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story.lead_photo.caption Workers in Miami stand next to a section of a collapsed pedestrian bridge near Florida International University on Friday. Two days before Thursday’s collapse, an engineer had left a voice mail at the state transportation agency noting cracks in the concrete.

An engineer left a voice mail two days before a catastrophic bridge failure in Miami to say some cracking had been found at one end of the concrete span, but the voice mail wasn't picked up until after the collapse, Florida Department of Transportation officials said Friday.

The voice mail left on a landline wasn't heard by a transportation agency employee until Friday because the employee was out of the office on an assignment, the agency said in an email.

In a transcript released Friday night, Denney Pate with FIGG Bridge Group says the cracking would need repairs "but from a safety perspective we don't see that there's any issue there, so we're not concerned about it from that perspective."

At a news conference Friday night, officials from the National Transportation Safety Board said they have just begun their investigation and cannot yet say whether any cracking contributed to the Thursday collapse, which killed at least six people. They also said workers were trying to strengthen a diagonal member on the pedestrian bridge at Florida International University when it collapsed.

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Photos by The Associated Press

Robert Accetta, the investigator-in-charge for the safety agency, said crews were applying post-tensioning force, but investigators aren't sure if that's what caused the bridge to fall.

In a news release late Friday, FIGG Bridge Engineers said it "continues to work diligently" to determine the cause of the collapse and that it is examining the steps its team has taken. It added, "The evaluation was based on the best available information at that time and indicated that there were no safety issues." It also asked for time to accurately determine what led to the accident.

Authorities are slowly removing the debris at the crash site, looking for more victims. Detectives declared the rubble a homicide scene.

A college student who narrowly escaped from a car that got smashed in the collapse said he watched helplessly as the structure tumbled down on top of the vehicle and killed the friend who was sitting next to him in the driver's seat.

Richie Humble, who studies at Florida International University, was riding in a car under the pedestrian bridge when he heard a long creaking noise coming from the structure that spanned a busy Miami-area highway. It sounded different from anything he had ever heard before.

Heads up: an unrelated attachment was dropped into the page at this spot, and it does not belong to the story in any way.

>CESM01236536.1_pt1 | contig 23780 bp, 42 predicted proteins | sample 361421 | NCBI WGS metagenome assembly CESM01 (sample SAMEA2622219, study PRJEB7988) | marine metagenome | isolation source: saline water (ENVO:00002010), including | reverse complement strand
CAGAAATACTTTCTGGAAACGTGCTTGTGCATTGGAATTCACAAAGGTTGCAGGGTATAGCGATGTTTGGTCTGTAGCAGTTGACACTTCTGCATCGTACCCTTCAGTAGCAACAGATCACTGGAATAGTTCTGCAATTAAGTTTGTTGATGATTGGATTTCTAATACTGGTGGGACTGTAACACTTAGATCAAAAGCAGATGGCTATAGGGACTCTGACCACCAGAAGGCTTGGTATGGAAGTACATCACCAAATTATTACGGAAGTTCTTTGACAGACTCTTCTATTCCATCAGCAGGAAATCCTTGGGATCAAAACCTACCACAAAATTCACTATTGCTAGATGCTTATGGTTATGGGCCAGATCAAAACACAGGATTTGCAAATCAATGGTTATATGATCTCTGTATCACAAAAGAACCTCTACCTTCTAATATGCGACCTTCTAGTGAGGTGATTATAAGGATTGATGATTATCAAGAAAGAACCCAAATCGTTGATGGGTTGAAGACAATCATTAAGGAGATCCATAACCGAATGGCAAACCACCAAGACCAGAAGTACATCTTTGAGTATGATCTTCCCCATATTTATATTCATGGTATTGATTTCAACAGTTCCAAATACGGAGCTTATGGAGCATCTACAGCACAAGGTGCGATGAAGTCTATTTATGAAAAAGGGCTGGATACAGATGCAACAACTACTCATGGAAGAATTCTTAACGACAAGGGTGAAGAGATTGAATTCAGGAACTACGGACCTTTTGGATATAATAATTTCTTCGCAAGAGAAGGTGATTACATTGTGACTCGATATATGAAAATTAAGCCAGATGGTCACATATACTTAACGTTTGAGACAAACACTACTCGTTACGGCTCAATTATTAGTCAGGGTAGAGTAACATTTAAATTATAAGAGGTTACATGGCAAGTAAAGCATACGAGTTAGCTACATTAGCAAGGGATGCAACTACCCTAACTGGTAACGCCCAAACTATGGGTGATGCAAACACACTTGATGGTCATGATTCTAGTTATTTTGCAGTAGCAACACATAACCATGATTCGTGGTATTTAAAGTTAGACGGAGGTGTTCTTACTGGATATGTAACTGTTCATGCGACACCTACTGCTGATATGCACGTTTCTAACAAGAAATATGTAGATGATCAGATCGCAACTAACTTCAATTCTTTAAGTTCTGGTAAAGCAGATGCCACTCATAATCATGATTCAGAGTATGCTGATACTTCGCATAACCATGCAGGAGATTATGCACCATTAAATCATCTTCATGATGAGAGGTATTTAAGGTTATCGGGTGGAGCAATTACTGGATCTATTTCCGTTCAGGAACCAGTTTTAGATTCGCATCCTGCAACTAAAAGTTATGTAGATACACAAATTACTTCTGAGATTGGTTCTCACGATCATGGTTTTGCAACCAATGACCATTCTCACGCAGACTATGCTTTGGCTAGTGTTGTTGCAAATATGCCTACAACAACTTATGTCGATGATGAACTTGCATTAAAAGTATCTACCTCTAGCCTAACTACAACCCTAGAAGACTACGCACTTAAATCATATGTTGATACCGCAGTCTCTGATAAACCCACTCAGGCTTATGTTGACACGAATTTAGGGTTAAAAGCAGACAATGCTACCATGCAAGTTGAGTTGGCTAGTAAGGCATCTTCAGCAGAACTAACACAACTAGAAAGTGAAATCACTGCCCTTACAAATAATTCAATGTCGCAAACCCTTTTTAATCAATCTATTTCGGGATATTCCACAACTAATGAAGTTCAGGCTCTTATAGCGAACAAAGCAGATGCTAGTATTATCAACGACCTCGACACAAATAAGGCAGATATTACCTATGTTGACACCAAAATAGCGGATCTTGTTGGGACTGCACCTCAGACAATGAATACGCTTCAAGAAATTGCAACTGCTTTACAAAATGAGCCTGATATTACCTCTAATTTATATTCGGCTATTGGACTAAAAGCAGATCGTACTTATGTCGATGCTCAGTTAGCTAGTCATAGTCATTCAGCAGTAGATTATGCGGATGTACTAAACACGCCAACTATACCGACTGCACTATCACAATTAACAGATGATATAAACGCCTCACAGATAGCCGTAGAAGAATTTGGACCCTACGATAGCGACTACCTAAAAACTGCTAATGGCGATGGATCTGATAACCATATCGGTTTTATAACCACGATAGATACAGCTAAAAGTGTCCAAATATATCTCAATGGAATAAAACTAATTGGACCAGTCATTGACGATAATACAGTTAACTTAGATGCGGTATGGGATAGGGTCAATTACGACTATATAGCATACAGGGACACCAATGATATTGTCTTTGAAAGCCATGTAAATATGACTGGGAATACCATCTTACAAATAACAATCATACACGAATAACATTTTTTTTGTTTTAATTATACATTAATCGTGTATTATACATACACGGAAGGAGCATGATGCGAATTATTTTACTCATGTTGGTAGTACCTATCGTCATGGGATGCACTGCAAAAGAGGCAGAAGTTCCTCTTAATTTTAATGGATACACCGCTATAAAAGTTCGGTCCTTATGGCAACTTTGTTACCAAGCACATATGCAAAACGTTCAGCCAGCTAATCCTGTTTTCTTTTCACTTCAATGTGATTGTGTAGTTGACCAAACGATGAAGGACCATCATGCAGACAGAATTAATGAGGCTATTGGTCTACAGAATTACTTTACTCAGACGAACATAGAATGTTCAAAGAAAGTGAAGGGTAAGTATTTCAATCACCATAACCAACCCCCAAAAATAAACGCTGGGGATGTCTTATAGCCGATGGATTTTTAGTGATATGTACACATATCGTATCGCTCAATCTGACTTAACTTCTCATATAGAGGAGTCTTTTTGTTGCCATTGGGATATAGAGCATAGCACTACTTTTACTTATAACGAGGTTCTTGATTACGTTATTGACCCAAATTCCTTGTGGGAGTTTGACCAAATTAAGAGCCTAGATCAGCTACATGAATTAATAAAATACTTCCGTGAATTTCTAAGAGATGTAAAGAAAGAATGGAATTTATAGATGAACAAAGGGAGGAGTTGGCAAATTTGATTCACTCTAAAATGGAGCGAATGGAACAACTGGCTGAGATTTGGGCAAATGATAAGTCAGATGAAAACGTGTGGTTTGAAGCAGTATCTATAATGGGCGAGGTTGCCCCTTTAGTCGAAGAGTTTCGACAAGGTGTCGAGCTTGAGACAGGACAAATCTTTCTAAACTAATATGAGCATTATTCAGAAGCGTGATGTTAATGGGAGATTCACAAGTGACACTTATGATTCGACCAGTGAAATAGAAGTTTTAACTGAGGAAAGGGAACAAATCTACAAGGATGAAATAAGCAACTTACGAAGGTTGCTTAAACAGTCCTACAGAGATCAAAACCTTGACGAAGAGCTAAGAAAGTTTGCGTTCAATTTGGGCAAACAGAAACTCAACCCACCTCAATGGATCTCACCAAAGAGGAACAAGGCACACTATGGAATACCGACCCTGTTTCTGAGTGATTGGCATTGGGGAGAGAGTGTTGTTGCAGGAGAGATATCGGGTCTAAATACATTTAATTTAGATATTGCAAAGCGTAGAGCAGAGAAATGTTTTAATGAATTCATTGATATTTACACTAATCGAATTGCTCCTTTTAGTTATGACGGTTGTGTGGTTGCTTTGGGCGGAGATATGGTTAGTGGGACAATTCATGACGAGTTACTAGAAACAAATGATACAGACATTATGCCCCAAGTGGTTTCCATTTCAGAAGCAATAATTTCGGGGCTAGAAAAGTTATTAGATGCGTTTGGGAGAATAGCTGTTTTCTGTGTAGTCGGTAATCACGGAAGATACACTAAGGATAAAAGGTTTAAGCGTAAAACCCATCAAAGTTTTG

"I looked up, and in an instant, the bridge was collapsing on us completely. It was too quick to do anything about it," Humble said Friday in a phone interview.

The family of the driver, Alexa Duran, has said she died. Once Humble realized he was alive, he also realized that he could not get to Duran. He called to her but got no response. A group of men outside the car started yelling at him to try crawling through the rear window.

He made his way into the back seat but couldn't squeeze through because the window was crushed. The men outside grabbed a wooden plank and pried open the rear door to pull him free, he said.

He suffered cuts on his leg from glass and a slight fracture in a vertebra, but he was able to walk away from the scene.

While families waited for word on their loved ones, investigators sought to understand why the 950-ton bridge gave way during construction. The cables supporting the span were being tightened after a "stress test" when it collapsed, authorities said.

The Department of Transportation said in its Friday release that it had not been notified of any stress test.

"This is a tragedy that we don't want to re-occur anywhere in the United States," said Juan Perez, director of the Miami-Dade police. "We just want to find out what caused this collapse to occur and people to die."

Scheduled to open in 2019, the bridge would have provided safe passage over a canal and six lanes of traffic and created a showpiece architectural feature connecting the campus of Florida International University with the community of Sweetwater, where many students live.

The $14.2 million project was supposed to take advantage of a faster, cheaper and safer method of bridge-building promoted by the university.

Authorities have not confirmed the victims' names. One person died at a hospital, and Perez said five bodies were located with the help of cameras but had not yet been recovered.

In a Facebook post, Chelsea Brownfield said she was awaiting any information about her husband, Brandon. According to a GoFundMe page set up for the family, Brandon Brownfield was driving home from work when the collapse happened.

"The outpouring of love we have received is incredible," Chelsea Brownfield wrote. "I know you are all concerned for us. We still have not received any news or updates about Brandon Brownfield or the progress of the search [and] rescue."

The post ended with the hashtag "praying for a miracle."

The bridge was put in place March 10, five days before the collapse.

When finished, the span would have been supported from above, with a tall, off-center tower and cables attached to the walkway. That tower had not yet been installed, and it was unclear what builders were using as temporary supports.

Information for this article was contributed by Jennifer Kay, Josh Replogle, Freida Frisaro, Curt Anderson, Jason Dearen, Tamara Lush and Rodrique Ngowi of The Associated Press.

A Section on 03/17/2018

Print Headline: Message noted cracks before bridge's fall

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